Captain's Log: Stardate 11288.3
Eight days before my 18th birthday (Stardate 8442.2), some friends and I cut afternoon classes at Paul D. Schreiber High School to attend an opening-day screening of Star Trek III: The Search for Spock at a movie theater on the Miracle Mile in Manhasset, Long Island. It was two years after The Wrath of Khan and we were all very excited to see what would happen in the sequel.

Now, my life growing up was not rough in any sense of the word, but ever since I watched the 70's reruns of the original series on WPIX, the Enterprise became a childhood "escape vehicle". Whenever things got a little tough with school, home, friends, whatever, there was always this ship that could warp away to distant worlds, boldly going where no man has gone before. So, it wasn't much of a surprise to my friends when I named my first boat, Laser 66283, after the Enterprise - a tradition I continued though today. My ongoing escape vehicle.

That day in June 1984 was painful though, and not just because I missed a test in English class that counted more towards my overall score than I thought it would (I was already accepted into a few colleges, so I really just needed to pass and graduate.) It was on that day that I heartbreakingly watched, on the big 70mm screen in Dolby Surround Sound, the end of the original Enterprise (NCC-1701):


This past weekend, I received news that is more heartbreaking to me today as an adult than was the loss of that "escape vehicle" as a teenager back in 1984.

But first a little background:

Back in 1979, my father replaced the family Excalibur 26 sailboat with a 1978 C&C 34, originally named "Nightingale" but renamed to "Divine Decadence". Double-D was raced weekly in Manhasset Bay and used for cruising as far as Newport, Rhode Island. She handled well, especially in light air, and was the source of many fond memories growing up in Port Washington. In 1995, the boat moved to City Island Yacht Club and Dave Beaver, a newbie in every sense of the word back then, joined the crew.

Years went on, and after my parents divorced, my father and I took co-ownership in the boat and she was renamed to the Starship Enterprise. And, since it was the second vessel of mine to bear the name, I followed the example started in 1986's Star Trek IV: The Voyage Home and made the sails to read NCC-1701-A. A new escape vehicle.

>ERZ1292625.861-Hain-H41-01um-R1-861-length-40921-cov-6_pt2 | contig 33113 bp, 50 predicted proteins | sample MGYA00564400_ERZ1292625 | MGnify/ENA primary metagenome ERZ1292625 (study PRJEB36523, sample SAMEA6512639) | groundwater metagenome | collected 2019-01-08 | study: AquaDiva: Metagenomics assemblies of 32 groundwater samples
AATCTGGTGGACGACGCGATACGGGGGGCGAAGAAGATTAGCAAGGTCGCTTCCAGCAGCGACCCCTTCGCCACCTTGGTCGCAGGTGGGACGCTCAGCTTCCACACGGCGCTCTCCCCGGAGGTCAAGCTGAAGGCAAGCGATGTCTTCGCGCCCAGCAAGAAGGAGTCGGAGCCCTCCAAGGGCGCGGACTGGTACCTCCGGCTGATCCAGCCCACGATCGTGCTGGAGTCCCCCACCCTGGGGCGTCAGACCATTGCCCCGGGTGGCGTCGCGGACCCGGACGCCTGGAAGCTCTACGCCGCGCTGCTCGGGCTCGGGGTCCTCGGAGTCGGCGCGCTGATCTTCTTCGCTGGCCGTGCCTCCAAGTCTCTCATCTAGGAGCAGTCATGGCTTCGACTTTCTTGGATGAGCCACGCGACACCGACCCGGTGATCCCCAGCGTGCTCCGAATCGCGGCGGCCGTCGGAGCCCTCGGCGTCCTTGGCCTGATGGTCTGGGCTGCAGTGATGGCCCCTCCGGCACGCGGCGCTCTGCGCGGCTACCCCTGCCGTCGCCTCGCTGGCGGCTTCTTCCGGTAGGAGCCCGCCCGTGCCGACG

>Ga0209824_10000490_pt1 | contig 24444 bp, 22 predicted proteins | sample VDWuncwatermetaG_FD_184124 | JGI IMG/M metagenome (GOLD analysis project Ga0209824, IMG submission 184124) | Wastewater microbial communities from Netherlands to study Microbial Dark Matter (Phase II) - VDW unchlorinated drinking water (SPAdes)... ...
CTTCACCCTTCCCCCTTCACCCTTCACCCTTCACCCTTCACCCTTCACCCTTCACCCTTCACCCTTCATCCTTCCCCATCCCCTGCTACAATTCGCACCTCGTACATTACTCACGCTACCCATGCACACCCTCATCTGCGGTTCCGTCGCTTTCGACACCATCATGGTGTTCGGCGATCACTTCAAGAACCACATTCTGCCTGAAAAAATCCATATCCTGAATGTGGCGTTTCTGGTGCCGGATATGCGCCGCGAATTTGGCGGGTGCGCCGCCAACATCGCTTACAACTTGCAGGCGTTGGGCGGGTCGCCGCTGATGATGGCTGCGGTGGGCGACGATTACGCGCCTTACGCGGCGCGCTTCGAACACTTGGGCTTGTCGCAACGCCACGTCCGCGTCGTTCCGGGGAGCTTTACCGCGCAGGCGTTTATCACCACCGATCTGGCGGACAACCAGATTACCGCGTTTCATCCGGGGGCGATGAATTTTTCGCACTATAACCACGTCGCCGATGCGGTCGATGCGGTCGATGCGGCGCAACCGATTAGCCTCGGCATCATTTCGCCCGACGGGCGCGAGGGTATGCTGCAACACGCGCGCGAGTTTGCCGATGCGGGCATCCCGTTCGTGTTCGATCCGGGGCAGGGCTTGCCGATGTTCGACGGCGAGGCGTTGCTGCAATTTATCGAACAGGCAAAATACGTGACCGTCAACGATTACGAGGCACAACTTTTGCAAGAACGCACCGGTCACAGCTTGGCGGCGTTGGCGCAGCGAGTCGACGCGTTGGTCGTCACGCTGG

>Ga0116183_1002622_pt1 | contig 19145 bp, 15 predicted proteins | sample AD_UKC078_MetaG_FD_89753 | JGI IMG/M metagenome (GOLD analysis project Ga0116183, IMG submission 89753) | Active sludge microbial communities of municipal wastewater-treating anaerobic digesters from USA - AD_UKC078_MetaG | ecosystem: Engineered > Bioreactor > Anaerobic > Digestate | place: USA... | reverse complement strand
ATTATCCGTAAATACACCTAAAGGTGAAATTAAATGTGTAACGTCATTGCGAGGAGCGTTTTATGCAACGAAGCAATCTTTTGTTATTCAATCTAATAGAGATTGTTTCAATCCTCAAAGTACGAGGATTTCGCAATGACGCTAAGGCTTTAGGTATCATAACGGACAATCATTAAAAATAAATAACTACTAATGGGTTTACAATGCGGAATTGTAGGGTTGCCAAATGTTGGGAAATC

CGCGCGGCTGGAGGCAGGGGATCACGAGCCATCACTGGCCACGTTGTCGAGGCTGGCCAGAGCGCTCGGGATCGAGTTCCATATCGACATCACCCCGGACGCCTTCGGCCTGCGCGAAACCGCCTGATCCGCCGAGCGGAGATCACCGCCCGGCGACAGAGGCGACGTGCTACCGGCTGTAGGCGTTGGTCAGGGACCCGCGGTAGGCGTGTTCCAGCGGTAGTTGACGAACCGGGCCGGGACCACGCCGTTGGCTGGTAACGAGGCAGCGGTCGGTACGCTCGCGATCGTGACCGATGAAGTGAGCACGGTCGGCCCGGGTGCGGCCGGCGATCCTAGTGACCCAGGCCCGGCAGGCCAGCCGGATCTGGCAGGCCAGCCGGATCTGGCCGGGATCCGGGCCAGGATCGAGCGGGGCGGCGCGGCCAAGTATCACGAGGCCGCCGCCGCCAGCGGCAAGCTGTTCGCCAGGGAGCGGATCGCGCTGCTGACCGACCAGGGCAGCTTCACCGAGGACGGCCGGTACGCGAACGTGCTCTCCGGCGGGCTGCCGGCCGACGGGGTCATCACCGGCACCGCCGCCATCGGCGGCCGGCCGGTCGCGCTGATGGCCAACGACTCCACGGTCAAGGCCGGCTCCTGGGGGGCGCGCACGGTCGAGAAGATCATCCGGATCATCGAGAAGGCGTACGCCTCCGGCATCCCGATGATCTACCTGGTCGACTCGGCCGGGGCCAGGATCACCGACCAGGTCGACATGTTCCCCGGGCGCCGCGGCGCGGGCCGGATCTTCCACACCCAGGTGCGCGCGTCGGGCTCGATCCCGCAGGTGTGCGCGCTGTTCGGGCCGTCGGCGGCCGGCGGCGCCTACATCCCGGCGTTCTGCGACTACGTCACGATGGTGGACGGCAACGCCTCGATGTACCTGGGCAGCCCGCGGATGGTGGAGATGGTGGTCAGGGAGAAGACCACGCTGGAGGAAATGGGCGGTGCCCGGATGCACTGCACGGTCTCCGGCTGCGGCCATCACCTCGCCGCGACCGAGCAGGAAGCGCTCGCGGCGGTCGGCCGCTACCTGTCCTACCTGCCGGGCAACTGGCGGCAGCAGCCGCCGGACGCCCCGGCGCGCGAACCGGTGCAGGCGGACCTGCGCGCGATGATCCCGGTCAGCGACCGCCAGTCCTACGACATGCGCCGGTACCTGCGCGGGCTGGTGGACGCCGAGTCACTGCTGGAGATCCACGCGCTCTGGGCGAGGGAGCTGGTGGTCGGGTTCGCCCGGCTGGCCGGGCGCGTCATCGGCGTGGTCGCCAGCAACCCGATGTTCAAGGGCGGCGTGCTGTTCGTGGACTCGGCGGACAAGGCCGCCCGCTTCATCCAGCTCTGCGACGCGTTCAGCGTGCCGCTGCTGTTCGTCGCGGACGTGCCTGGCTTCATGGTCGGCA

And escape we did. Gear was added, I purchased a spinnaker, and adventuresome racing went on for years. We discovered the limits of the boat and pushed beyond them -- and I have a 7-foot glass case in my dining room full of trophies to prove it.

In 2005, I purchased a new boat, a C&C 37+, and named her Starship Enterprise, but now the NCC-1701-B. For a short time, the C&C 34 was for sale, but the value quoted by the dealers was nowhere near the value that it held in our hearts.

So, in 2006, my father took sole ownership and moved it down to Atlantic Highlands Yacht Club near Sandy Hook, NJ. Renamed to "Runty Kid II" (the Excalibur 26 was the "Runty Kid") and last year renamed to "Blonde Vivienne", her sail numbers still read NCC-1701-A. And, although, officially, it wasn't the Enterprise any longer, she was still a member of the family and a fantastic escape vehicle for all of us.

A few weeks ago, Superstorm Sandy slammed into the New Jersey shore, bringing with it tidal surges that did extraordinary damage to boat yards and marinas from Maryland to Massachusetts, including the Atlantic Highlands Marina, where the former Enterprise was on jackstands for winter storage.

After several days of not knowing, we now see the loss -- the end of an era.








The damage is too extensive to consider repairs. A complete loss. And although this is nothing compared to the losses that other people experienced as a result of the storm, I will miss the vessel and will forever cherish the memories we had on board with family and friends voyaging through the final frontier.

Some of my favorite memories (in no particular order):
Burying the rail upwind
"Get that sail down now!"
The Apollo 13 Around Long Island Regatta
"Get ready to tack Jerry"
Teaching Ellen parts of the boat
Rounding Montauk sideways
Dave at the helm for that Fall Series
Zoraida asleep on a winch
The broad reach broach
Block Island
"What was that?" "Your father just fell out of the bathroom"
Helm failure on the way to Montauk
Butt cake
"Why do I do this as a hobby?"
The Crusher!
I survived Race 6
Dave: "Run silent, run deep"
And, of course:


If you can't read the handwriting, it says, "To Edd, Richard and the Crew of the Enterprise - Make me proud - Good luck! William Shatner"